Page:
More a responsibility than reward: Malaysia's deputy PM

More a responsibility than reward: Malaysia's deputy PM
A new deputy prime minister Datuk Seri Dr Ahmad Zahid Hamidi speaking to media in Putrajaya.

THE first thing Datuk Seri Dr Ahmad Zahid Hamidi did after it was announced that he is taking over as Deputy Prime Minister following a Cabinet reshuffle was to perform sujud syukur (prostrate in gratitude).

He is known to be a pious, God-fearing man and views his elevation to the Number Two post in the Government not as a reward but more of a heavy responsibility.

While he may be thankful for the promotion, he believes it does not warrant a celebration, especially when his predecessor Tan Sri Muhyiddin Yassin was removed amid a cloud of controversy.

In fact, he is not even in a rush to move into the Deputy Prime Minister's office at the west wing of the Prime Minister's Office in Perdana Putra.

"There will be no celebration, not even a kenduri kesyukuran. Not at my Bagan Datoh constituency nor will I host one at home. As I have mentioned, this (promotion) is a responsibility, not a reward," he says in an interview with The Star.

We met him on his second day as DPM and Dr Ahmad Zahid appeared to still be in shock.

"I was informed that the Prime Minister wanted to see me at 1.30pm on Tuesday. I only knew about the appointment when Datuk Seri Najib Tun Razak announced it to the media. The only hint I got from the Prime Minister was when he told me to assist him," recalls Dr Ahmad Zahid.

He is still adjusting to how people are addressing him - Yang Amat Berhormat TPM (the Right Honourable Deputy Prime Minister) - and the larger security detail escorting him, but to his family, the new post spells one thing - they will soon see even less of him.

"My family wants me to spend a lot of time with them. It looks like I will not be able to with this new responsibility. My wife reminds me that I must not dissappoint Datuk Seri Najib," he says.

The 62-year-old and his wife, Datin Seri Hamidah Khamis, have five children and are blessed with seven grandchildren.

While Muhyiddin's removal caught many people off-guard, the decision to replace him with Dr Ahmad Zahid is hardly a surprise.

After all, he is the most senior Umno vice-president and received the highest vote in the 2013 party elections.

Dr Ahmad Zahid and the Prime Minister also go back a long way. He served as political secretary when Najib was Defence Minister as well as Youth and Sports Minister.

With the current scenario, there is no chance for the newly-minted Deputy Prime Minister to take his own sweet time to settle in. Nor can he afford to let the shock over Muhyiddin's removal to subside before he gets down to work.

He needs to take on his role and duties as the Number Two immediately.

"I have some ideas and plans on what I should do but I can't share anything with you for now. But one of the things that I want to do is to help the Prime Minister in executing the Government's agendas and transformation plans. The people have high expectations and they want to see the results of our policies.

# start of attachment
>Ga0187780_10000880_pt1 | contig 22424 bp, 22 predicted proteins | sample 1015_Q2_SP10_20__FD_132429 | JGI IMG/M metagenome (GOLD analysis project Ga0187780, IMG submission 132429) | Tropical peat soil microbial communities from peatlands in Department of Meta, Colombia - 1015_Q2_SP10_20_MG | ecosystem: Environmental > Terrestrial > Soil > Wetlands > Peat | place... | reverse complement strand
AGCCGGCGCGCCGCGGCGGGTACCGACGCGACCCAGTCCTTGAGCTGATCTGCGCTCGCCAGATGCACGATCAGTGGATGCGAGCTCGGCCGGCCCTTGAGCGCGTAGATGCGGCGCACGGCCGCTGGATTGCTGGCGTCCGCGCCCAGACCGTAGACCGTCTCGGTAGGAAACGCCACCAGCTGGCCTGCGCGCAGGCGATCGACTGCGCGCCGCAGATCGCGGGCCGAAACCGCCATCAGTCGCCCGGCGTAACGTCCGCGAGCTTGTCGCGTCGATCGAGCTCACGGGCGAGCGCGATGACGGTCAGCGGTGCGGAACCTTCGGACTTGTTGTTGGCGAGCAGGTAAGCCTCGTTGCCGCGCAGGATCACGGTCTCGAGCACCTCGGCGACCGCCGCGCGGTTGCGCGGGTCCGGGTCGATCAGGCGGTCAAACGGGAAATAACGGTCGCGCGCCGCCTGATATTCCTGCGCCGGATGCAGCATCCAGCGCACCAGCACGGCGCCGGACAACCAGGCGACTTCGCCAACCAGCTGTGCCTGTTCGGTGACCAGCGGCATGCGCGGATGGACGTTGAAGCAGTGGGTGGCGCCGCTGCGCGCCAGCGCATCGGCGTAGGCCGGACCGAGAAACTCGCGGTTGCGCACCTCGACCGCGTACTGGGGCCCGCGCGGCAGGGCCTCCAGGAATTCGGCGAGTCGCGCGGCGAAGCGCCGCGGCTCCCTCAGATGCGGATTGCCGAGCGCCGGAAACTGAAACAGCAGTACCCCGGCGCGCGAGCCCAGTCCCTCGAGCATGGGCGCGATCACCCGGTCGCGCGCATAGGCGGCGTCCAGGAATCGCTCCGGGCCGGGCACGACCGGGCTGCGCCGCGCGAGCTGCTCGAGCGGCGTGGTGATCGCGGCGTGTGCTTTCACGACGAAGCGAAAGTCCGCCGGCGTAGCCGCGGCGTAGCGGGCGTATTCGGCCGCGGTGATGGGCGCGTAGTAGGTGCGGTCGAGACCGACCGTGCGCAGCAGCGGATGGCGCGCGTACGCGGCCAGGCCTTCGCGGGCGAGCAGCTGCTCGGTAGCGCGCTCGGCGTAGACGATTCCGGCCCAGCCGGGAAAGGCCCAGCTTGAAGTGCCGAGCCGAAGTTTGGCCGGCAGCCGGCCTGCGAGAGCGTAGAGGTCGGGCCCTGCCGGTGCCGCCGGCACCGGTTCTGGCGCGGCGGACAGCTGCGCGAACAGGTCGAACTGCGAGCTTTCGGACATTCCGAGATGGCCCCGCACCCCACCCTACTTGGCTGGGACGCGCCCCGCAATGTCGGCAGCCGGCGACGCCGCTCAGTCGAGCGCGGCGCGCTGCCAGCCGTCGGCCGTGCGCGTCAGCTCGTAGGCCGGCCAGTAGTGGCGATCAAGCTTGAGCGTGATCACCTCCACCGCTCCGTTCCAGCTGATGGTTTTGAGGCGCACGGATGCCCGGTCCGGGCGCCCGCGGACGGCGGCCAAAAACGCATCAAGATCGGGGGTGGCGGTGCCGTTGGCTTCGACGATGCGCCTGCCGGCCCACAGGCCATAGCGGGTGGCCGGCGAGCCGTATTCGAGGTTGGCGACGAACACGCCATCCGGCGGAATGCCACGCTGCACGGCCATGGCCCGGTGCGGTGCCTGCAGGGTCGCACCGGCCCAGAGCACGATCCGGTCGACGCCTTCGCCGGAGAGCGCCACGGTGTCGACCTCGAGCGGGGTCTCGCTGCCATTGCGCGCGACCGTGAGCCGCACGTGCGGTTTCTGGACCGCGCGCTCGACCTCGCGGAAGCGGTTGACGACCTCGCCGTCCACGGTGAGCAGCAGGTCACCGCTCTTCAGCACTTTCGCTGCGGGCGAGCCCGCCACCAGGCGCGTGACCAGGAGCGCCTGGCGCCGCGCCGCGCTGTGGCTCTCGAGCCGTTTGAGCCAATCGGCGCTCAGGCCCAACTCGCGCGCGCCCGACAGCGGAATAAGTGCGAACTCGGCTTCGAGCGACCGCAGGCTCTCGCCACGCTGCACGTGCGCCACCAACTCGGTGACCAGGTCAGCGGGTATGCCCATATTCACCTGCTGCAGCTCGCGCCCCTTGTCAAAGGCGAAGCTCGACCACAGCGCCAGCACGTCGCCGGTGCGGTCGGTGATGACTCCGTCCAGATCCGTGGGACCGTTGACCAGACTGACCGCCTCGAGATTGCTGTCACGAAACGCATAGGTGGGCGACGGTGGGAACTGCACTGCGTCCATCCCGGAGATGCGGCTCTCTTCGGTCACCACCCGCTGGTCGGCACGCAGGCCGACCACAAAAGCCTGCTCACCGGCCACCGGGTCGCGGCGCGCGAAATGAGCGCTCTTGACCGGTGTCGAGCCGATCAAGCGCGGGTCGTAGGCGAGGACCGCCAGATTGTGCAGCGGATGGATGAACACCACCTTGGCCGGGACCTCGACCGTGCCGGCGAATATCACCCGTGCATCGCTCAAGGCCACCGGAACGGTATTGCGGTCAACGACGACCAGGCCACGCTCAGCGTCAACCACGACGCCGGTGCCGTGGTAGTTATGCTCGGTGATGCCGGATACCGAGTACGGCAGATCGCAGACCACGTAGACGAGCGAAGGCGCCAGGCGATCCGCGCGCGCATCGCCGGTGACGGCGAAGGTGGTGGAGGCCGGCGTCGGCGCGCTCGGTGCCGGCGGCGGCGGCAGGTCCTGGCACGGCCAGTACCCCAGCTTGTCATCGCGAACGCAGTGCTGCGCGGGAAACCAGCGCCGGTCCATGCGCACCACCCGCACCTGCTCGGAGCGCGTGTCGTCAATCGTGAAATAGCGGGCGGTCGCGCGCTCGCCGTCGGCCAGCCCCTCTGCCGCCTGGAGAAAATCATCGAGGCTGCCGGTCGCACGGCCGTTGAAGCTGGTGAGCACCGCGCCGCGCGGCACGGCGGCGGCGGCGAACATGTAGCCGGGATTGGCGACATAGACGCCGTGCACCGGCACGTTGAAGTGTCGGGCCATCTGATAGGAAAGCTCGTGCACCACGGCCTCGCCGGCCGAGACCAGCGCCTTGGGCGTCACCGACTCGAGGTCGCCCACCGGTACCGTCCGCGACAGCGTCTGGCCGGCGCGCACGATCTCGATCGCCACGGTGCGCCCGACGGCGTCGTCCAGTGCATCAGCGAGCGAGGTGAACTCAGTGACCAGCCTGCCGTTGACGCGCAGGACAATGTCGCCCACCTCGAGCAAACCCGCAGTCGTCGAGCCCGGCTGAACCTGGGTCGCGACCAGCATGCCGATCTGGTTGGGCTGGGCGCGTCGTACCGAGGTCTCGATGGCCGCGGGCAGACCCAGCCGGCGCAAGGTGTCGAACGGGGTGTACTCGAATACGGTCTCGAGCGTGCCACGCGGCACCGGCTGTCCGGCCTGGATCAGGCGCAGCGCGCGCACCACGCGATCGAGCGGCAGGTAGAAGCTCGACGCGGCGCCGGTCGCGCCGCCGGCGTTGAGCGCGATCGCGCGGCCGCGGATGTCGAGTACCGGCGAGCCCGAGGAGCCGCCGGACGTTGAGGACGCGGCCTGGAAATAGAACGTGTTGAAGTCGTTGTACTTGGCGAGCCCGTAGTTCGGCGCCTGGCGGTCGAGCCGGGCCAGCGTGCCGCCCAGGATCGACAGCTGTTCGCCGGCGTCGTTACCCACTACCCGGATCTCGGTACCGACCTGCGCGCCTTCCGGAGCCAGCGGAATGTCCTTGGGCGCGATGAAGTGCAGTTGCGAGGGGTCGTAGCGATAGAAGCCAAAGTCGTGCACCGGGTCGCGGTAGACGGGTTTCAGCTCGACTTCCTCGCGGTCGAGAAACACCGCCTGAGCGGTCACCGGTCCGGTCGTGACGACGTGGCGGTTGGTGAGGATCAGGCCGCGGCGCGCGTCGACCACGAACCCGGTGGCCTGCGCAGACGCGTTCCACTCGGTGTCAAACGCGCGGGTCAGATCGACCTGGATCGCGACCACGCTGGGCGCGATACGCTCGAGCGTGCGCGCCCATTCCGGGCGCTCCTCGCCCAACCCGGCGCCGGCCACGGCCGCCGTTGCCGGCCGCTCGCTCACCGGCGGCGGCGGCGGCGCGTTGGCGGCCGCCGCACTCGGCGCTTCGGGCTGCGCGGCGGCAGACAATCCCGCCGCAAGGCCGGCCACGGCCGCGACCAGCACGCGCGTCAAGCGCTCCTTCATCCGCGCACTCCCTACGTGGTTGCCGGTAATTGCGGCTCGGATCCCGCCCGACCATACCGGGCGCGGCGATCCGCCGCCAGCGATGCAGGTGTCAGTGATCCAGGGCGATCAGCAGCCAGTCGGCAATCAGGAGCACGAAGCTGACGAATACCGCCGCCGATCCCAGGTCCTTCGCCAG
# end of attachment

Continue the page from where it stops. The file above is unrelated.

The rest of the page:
"At the same time, effort must be made to regain the people's trust in the Government. These goals are not impossible but efforts must be continuous and consistent," he says.

Although he has taken over Muhyiddin's job, Dr Ahmad Zahid believes there is no awkwardness between them.

While he is now the Deputy Prime Minister, Muhyiddin, who is Umno's deputy president, is still his boss in the party.

This will not be the first time Umno is in this unique situation.

There was a time during Tun Dr Mahathir Mohamad's premiership and presidency when Tun Musa Hitam was the deputy president of the party but no longer served as Deputy Prime Minister, a post held by the then Umno vice-president Tun Ghafar Baba.

"I am still in touch with Muhyiddin. In fact, he called to congratulate me. I'm humbled and touched by the gesture. I told him that Allah is testing us. He told me he accepts what has happened as fate. Tan Sri Muhyiddin is a true statesman," reveals Dr Ahmad Zahid.

The Umno vice-president is confident that the removal of Muhyiddin will not split Umno, especially when the Pagoh MP himself has publicly spoken about his loyalty to the party after his removal.

"There will always be rumblings but I hope it is only temporary. We need to strengthen party unity because we cannot face our enemies if the party is weak and broken," he points out.

It will be interesting to see how Dr Ahmad Zahid's relationship with the other two vice-presidents - Datuk Seri Shafie Apdal and Datuk Seri Hishammuddin Hussein - evolves after this.

The trio has been together since their Umno Youth days back in the 1980s and as Dr Ahmad Zahid puts it, they have been through thick and thin.

And now, their relationship will be somewhat tested as they are no longer peers. One of them is now the boss.

To this, Dr Ahmad Zahid says: "It is unfortunate that the Number Two post is only one. I didn't beat anyone for this position but was given the opportunity. Shafie and Hishammuddin are still my peers."

He says he has not been in contact with Shafie since he was removed as Rural and Regional Development Minister and understands if his friend is hurt and slighted over what has happened.

Dr Ahmad Zahid, who is also Home Minister, denies that the Cabinet reshuffle is to ensure that everyone is in sync with the Prime Minister on the 1MDB issue.

"This is not to divert attention. This is about problem solving, to better diverse the composition of the Cabinet.

"People are questioning why members of the Public Accounts Committee have been appointed into the Government. I think the Prime Minister is not doing justice if these capable people are denied the opportunity to be part of his team," says Dr Ahmad Zahid.

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